French Revolution

The Lost King of France: How DNA Solved the Mystery of the Murdered Son of Louis XVI and Marie-Antoinette

By Deborah Cadbury

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"Louis-Charles, Duc de Normandie, enjoyed a charmed early childhood in the gilded palace of Versailles. At the age of four, he became the dauphin, heir to the most powerful throne in Europe. Yet within five years he was to lose everything. Drawn into the horror of the French Revolution, his family was incarcerated and their fate thrust into the hands of the revolutionaries who wished to destroy the monarchy. In 1793, when Marie Antoinette was beheaded at the guillotine, she left her adored eight-year-old son imprisoned in the Temple Tower. Far from inheriting a throne, the orphaned boy-king had to endure the hostility and abuse of a nation. Two years later, the revolutionary leaders declared Louis XVII dead. No grave was dug, no monument built to mark his passing. Immediately, rumors spread that the prince had, in fact, escaped from prison and was still alive... ."

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Two Classics of the French Revolution: Reflections on the Revolution in France

By Edmund Burke and Thomas Paine

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This volume contains two works, one of which is "The Rights of Man" by Thomas Paine, which supported the French Revolution, and for which Paine was indicted for treason in England in 1792.

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Red Necklace

Sally Gardner

In the late eighteenth-century, Sido, the twelve-year-old daughter of a self-indulgent marquis, and Yann, a fourteen-year-old Gypsy orphan raised to perform in a magic show, face a common enemy at the start of the French Revolution.

9780803731004
High School
Middle School

Lafayette: French Freedom Fighter

By JoAnn A. Grote and Arthur M. Schlesinger, Jr.

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"The author presents a comprehensive account of the life George Washington beginning with his growing-up years and continuing to his retirement years as a farmer. The book includes many little-known details....The book is a well-organized, informative work that middle school students can easily understand."
(Amazon.com)
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For Liberty and Glory: Washington, Lafayette, and Their Revolutions

By James R. Gaines

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A narrative account of the "sister revolutions" of France and America reveals the lesser-known agendas that intertwined the conflicts, discussing the close but complex relationship between Washington and the Marquis de Lafayette. (Publisher's description)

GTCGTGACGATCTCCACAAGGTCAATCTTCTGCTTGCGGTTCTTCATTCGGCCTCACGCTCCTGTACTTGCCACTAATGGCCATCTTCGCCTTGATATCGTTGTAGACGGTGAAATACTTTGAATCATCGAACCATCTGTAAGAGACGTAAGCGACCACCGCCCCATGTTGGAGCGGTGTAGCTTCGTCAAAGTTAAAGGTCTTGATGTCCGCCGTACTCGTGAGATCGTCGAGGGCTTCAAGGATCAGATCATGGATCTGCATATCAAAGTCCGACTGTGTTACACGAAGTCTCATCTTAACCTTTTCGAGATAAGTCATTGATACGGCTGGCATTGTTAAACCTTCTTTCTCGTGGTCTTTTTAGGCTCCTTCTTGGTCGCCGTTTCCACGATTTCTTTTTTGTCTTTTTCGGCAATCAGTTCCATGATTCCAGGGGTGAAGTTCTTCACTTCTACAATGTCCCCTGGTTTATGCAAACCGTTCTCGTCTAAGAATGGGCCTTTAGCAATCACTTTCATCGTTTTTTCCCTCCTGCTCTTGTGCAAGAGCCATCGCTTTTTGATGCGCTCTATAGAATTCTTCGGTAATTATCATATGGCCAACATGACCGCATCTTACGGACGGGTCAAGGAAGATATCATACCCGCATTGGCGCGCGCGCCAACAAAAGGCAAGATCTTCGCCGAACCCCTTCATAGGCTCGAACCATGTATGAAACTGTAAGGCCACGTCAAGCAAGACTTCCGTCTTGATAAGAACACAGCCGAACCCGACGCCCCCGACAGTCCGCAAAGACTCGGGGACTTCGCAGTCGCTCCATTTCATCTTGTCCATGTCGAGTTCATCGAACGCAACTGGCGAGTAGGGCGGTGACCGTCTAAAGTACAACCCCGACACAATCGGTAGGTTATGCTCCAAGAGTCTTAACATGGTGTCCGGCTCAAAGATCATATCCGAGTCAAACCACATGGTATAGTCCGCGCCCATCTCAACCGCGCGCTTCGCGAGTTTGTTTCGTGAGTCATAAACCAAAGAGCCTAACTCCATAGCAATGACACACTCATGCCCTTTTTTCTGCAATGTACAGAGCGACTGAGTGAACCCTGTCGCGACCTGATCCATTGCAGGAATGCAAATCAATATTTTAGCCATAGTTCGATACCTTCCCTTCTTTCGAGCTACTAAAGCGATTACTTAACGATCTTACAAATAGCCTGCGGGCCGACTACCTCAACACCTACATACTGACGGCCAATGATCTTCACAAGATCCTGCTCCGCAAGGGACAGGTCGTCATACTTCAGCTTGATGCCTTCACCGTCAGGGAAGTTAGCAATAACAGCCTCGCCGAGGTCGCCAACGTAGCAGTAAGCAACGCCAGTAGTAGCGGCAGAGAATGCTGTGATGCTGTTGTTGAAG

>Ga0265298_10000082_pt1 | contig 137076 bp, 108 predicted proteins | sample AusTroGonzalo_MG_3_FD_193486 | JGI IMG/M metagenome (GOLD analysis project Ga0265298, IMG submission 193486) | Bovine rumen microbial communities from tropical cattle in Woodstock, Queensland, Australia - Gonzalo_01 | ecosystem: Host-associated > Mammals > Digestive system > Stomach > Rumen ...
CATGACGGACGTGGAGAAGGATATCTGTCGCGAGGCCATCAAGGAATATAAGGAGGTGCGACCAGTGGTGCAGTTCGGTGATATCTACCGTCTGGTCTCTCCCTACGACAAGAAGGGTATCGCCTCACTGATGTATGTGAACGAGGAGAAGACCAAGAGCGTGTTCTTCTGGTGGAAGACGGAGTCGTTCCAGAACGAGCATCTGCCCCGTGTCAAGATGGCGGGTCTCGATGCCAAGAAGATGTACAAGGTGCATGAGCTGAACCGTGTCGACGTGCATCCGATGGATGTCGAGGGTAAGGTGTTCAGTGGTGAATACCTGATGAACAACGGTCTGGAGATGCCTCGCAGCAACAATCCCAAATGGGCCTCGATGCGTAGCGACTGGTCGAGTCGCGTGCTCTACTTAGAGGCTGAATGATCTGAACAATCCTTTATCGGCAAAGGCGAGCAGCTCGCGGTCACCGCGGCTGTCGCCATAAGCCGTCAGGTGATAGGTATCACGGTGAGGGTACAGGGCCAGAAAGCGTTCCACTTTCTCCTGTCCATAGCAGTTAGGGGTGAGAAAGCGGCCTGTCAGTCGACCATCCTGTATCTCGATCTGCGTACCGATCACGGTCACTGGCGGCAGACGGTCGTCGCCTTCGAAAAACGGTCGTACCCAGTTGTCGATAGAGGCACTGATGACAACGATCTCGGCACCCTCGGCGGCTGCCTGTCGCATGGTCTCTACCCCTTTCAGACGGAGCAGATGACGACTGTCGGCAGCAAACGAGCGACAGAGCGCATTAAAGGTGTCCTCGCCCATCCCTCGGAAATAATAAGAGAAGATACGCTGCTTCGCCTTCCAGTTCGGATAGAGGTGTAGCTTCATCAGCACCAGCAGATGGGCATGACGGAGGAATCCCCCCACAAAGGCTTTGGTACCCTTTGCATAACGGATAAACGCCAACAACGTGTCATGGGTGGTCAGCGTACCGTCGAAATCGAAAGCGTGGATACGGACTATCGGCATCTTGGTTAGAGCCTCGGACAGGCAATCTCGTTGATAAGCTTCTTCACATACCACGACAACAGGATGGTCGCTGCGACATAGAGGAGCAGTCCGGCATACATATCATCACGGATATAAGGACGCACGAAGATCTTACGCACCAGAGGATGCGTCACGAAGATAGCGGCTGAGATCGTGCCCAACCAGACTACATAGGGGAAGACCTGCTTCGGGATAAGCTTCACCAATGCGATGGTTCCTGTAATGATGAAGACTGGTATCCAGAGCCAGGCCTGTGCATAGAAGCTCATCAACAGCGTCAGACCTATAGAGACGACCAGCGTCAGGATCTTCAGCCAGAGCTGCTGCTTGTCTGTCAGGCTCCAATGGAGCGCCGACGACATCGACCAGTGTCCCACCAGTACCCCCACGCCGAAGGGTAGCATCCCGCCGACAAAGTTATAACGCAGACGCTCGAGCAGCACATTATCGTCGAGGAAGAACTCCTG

Also available as an audiobook.

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The Red Necklace: A Story of the French Revolution

By Sally Gardner

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In the late eighteenth-century, Sido, the twelve-year-old daughter of a self-indulgent marquis, and Yann, a fourteen-year-old Gypsy orphan raised to perform in a magic show, face a common enemy at the start of the French Revolution.

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Lafayette's Declaration

2007 marks the 250th anniversary of General Lafayette's birth. Born into wealth and privilege, Lafayette nevertheless was an enthusiastic supporter of both the American and French revolutions. As one of the drafters of France's Declaration of the Rights of Man and of the Citizen (La Déclaration des droits de l'Homme et du citoyen), he asked his good friend, Thomas Jefferson, to look over the wording, as the U.S. ambassador to France had experience writing documents for posterity. Having served faithfully in our American revolution, Lafayette was and is highly regarded as a friend to America. Just this year, Congress passed a measure that granted Lafayette honorary American citizenship.

The Fall of the Bastille

 On July 14, 1789, a Parisian mob broke down the gates of the ancient fortress known as the Bastille, marking a flashpoint at the beginning of the French Revolution.

"What is the third estate? Everything. What has it been up till now in the political order? Nothing. What does it desire to be? Something."
--Emmanuel Joseph Sieyes, French political activist